When the guests first approach the mats, They take their places on the left and the right in an orderly manner. The dishes of bamboo and wood are arranged in rows, With the sauces and kernels displayed in them. The spirits are mild and good, And they drink, all equally reverent. The bells and drums are properly arranged; And they raise their pledge-cups with order and ease. [Then] the great target is set up; The bows and arrows are made ready for the shooting; The archers are matched in classes. ' Show your skill in shooting, ' [it is said]. ' I shall hit that mark, ' [it is responded], 'And pray you to drink the cup. '
The dancers move with their flutes to the notes of the organ and drum, While all the instruments perform in harmony. All this is done to please the meritorious ancestors, Along with the observance of all ceremonies. When all the ceremonies have been performed, Grandly and fully, 'We confer on you great blessings, ' [says the representative of the dead], 'And may your descendants [also] be happy! ' They are happy and delighted, And each of them exerts his ability. A guest draws the spirits, An attendant enters again, with a cup, And fills it, - the cup of rest. Thus are performed your seasonal ceremonies.
When the guests first approach the mats, All harmonies are they and reverent. Before they have drunk too much, Their deportment is carefully observant of propriety; But when they have drunk too much, Their deportment becomes light and frivolous: They leave their seats, and go elsewhere, They keep dancing and capering. Before they have drunk too much, Their deportment is cautious and grave: But when they have drunk too much, Their deportment becomes indecent and rude: Thus when they have too mcuh, They lose all sense of orderliness.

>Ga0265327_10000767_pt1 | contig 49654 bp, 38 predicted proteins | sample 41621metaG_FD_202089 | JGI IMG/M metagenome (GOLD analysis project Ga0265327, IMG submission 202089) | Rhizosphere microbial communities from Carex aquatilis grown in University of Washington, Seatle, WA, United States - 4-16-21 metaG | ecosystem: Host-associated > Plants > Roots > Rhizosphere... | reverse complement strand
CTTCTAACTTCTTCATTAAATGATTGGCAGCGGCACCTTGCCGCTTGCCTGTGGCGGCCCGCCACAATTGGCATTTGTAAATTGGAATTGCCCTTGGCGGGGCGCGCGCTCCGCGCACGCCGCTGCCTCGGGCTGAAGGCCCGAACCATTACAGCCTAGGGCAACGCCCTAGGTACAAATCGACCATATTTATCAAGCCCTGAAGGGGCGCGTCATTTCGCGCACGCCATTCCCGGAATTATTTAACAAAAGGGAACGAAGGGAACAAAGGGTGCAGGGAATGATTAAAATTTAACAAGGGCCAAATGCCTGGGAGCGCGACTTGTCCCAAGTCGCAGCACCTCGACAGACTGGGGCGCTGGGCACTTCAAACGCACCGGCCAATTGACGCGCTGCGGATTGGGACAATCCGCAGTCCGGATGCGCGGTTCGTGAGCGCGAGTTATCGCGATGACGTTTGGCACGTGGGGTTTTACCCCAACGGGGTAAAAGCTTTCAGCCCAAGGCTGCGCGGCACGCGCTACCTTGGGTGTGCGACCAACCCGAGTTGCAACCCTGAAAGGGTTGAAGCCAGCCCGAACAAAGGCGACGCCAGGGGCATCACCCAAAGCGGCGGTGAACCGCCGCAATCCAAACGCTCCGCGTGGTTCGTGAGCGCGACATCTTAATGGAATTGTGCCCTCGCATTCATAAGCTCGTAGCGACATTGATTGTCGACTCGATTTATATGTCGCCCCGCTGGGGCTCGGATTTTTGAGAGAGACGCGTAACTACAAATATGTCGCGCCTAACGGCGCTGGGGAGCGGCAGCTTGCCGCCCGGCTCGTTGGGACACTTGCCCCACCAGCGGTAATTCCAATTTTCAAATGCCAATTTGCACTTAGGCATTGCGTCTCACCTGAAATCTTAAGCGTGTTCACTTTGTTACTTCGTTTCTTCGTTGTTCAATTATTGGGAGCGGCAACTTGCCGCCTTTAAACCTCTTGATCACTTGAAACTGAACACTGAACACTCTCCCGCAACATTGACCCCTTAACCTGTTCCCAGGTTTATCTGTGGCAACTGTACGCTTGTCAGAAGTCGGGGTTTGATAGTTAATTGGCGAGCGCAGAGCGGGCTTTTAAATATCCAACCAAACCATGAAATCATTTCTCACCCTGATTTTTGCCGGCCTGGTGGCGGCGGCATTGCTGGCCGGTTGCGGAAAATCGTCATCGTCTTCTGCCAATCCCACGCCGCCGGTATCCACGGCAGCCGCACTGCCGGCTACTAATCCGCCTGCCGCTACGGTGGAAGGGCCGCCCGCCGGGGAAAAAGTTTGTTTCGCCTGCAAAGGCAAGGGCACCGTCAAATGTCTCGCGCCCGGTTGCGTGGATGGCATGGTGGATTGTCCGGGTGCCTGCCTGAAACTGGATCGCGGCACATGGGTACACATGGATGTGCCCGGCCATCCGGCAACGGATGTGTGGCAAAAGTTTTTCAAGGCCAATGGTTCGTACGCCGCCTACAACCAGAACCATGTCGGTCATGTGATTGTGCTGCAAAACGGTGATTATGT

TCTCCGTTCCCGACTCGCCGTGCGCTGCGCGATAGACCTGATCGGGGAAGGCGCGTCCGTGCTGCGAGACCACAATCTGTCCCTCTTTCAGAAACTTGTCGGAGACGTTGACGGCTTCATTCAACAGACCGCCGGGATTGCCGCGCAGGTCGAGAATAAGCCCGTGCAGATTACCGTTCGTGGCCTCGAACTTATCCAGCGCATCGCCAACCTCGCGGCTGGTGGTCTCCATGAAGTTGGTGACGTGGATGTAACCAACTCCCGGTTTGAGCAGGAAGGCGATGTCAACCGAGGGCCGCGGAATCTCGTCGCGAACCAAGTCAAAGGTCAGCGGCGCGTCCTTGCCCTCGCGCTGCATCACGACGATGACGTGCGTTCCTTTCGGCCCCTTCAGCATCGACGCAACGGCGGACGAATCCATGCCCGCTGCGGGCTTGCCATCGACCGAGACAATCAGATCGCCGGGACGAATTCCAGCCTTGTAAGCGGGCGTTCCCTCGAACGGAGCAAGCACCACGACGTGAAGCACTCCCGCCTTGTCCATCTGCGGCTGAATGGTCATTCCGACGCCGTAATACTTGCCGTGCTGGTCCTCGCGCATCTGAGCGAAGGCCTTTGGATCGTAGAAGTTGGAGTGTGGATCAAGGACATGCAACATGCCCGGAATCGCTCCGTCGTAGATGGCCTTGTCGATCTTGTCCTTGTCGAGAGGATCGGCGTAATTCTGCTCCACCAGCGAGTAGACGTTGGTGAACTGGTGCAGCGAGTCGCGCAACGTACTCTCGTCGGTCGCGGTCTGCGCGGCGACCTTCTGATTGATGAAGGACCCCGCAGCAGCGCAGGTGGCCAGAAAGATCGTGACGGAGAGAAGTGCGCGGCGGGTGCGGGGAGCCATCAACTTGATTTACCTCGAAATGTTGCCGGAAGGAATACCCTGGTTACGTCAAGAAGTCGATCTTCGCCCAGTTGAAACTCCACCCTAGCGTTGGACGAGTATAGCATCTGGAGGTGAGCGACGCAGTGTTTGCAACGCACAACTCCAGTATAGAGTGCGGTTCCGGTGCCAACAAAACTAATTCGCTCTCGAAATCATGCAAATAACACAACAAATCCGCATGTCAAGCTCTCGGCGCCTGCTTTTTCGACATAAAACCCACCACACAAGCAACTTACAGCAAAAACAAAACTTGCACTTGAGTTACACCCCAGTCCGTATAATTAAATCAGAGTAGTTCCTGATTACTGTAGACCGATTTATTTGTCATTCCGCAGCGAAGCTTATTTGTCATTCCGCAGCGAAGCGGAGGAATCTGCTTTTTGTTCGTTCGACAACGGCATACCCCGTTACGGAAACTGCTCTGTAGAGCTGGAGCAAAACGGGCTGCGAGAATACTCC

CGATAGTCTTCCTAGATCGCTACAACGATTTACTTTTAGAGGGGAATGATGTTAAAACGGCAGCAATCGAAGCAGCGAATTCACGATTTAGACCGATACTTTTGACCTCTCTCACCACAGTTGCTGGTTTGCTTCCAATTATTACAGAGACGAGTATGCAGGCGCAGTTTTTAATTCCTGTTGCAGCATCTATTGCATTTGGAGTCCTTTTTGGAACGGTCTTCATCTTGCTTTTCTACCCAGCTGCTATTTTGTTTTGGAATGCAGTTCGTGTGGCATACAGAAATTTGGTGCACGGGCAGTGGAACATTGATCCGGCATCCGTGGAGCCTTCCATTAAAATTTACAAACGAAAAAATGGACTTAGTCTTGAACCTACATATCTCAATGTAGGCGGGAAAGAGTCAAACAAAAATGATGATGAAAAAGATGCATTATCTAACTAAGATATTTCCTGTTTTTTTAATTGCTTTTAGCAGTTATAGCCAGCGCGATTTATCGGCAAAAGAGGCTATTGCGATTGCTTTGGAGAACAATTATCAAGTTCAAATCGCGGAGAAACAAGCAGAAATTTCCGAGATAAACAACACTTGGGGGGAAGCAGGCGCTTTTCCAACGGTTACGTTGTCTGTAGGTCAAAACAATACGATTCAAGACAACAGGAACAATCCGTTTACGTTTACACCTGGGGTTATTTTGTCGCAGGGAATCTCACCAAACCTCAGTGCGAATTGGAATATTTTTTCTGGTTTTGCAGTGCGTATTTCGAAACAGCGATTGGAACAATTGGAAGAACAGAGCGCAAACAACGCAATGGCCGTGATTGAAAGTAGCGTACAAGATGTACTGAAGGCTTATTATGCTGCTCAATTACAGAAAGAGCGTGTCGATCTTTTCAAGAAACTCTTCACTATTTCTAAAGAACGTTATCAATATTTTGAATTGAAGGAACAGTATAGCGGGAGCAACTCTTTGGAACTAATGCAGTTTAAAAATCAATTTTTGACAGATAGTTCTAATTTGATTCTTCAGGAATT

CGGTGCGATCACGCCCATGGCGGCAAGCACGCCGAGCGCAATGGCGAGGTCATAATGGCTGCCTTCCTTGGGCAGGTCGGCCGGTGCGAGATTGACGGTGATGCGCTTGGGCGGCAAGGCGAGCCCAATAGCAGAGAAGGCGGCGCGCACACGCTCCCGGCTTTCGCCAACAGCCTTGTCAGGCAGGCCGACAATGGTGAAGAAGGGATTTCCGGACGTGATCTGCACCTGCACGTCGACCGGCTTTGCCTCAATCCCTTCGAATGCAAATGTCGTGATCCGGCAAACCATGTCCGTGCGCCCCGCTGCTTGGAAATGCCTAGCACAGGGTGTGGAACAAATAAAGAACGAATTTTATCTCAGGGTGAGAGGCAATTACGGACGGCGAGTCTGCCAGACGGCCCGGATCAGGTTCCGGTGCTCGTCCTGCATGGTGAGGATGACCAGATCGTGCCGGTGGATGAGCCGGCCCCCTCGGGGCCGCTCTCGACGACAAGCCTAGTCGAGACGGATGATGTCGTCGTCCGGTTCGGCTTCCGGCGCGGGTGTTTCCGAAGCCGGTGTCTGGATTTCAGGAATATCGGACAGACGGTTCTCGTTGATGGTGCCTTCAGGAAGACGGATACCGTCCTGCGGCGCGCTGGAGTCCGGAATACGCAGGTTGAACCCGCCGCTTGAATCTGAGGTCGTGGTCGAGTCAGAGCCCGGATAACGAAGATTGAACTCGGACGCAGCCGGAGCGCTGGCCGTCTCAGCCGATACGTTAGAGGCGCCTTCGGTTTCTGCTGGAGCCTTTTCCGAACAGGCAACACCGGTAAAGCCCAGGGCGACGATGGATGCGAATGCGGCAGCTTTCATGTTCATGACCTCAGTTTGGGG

When the guests have drunk too much, They shout out and brawl. They disorder the dishes; They keep dancing in a fantastic manner. Thus when they have drunk too much, They become insensible of their errors. With their caps on one side, and like to fall off, They keep dancing and will not stop. If, when they have drunk too much, they went out, Both they [and their host] would be happy; But remaining after they are drunk, Is what is called doing injury to virtue. Drinking is a good institution, Only when there is good deportment in it.
On every occasion of drinking, Some get drunk, and some do not. An inspector is appointed, With a recorder to assist him. But those drunkards, in their vileness, Are shamed of those who do not get drunk. These have no opportunity to speak, And prevent the others from proceeding to such great abandonment. [They might say], ' Do not speak what you ought not to speak; Do not say what you have no occasion to say, If you speak, drunk as you are, We will make you produce a ram without horns. With three cups you lose your memories; - How dare you go on to more? '